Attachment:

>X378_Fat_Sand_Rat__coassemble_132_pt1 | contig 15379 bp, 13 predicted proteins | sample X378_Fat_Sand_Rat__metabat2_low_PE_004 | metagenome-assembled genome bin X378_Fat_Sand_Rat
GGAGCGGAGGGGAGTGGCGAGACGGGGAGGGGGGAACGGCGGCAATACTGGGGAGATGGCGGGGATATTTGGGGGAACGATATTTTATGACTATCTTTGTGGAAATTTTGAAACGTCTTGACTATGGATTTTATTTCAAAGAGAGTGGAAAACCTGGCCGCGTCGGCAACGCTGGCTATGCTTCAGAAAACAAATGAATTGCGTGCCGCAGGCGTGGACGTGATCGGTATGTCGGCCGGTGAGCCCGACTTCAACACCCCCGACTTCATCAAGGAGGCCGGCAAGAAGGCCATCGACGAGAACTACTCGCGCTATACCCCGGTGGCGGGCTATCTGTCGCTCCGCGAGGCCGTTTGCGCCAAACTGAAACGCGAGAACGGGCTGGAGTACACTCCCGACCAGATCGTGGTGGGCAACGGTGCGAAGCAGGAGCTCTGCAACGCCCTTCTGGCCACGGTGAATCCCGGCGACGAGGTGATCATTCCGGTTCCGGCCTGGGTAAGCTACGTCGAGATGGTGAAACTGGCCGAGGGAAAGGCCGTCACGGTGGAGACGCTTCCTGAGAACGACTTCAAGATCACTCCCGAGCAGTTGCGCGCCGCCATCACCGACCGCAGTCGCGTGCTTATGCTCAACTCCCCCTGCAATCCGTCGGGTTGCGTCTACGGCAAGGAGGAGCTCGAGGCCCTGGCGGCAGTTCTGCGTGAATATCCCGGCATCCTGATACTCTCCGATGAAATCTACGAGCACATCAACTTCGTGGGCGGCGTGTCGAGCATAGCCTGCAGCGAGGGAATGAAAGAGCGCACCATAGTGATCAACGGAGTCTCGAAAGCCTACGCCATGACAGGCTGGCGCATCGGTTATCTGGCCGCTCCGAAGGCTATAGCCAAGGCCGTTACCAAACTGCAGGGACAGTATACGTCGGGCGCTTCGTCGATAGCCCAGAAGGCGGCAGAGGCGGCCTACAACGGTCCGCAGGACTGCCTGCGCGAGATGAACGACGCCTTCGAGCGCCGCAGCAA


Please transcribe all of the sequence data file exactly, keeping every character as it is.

>X378_Fat_Sand_Rat__coassemble_132_pt1 | contig 15379 bp, 13 predicted proteins | sample X378_Fat_Sand_Rat__metabat2_low_PE_004 | metagenome-assembled genome bin X378_Fat_Sand_Rat
GGAGCGGAGGGGAGTGGCGAGACGGGGAGGGGGGAACGGCGGCAATACTGGGGAGATGGCGGGGATATTTGGGGGAACGATATTTTATGACTATCTTTGTGGAAATTTTGAAACGTCTTGACTATGGATTTTATTTCAAAGAGAGTGGAAAACCTGGCCGCGTCGGCAACGCTGGCTATGCTTCAGAAAACAAATGAATTGCGTGCCGCAGGCGTGGACGTGATCGGTATGTCGGCCGGTGAGCCCGACTTCAACACCCCCGACTTCATCAAGGAGGCCGGCAAGAAGGCCATCGACGAGAACTACTCGCGCTATACCCCGGTGGCGGGCTATCTGTCGCTCCGCGAGGCCGTTTGCGCCAAACTGAAACGCGAGAACGGGCTGGAGTACACTCCCGACCAGATCGTGGTGGGCAACGGTGCGAAGCAGGAGCTCTGCAACGCCCTTCTGGCCACGGTGAATCCCGGCGACGAGGTGATCATTCCGGTTCCGGCCTGGGTAAGCTACGTCGAGATGGTGAAACTGGCCGAGGGAAAGGCCGTCACGGTGGAGACGCTTCCTGAGAACGACTTCAAGATCACTCCCGAGCAGTTGCGCGCCGCCATCACCGACCGCAGTCGCGTGCTTATGCTCAACTCCCCCTGCAATCCGTCGGGTTGCGTCTACGGCAAGGAGGAGCTCGAGGCCCTGGCGGCAGTTCTGCGTGAATATCCCGGCATCCTGATACTCTCCGATGAAATCTACGAGCACATCAACTTCGTGGGCGGCGTGTCGAGCATAGCCTGCAGCGAGGGAATGAAAGAGCGCACCATAGTGATCAACGGAGTCTCGAAAGCCTACGCCATGACAGGCTGGCGCATCGGTTATCTGGCCGCTCCGAAGGCTATAGCCAAGGCCGTTACCAAACTGCAGGGACAGTATACGTCGGGCGCTTCGTCGATAGCCCAGAAGGCGGCAGAGGCGGCCTACAACGGTCCGCAGGACTGCCTGCGCGAGATGAACGACGCCTTCGAGCGCCGCAGCAA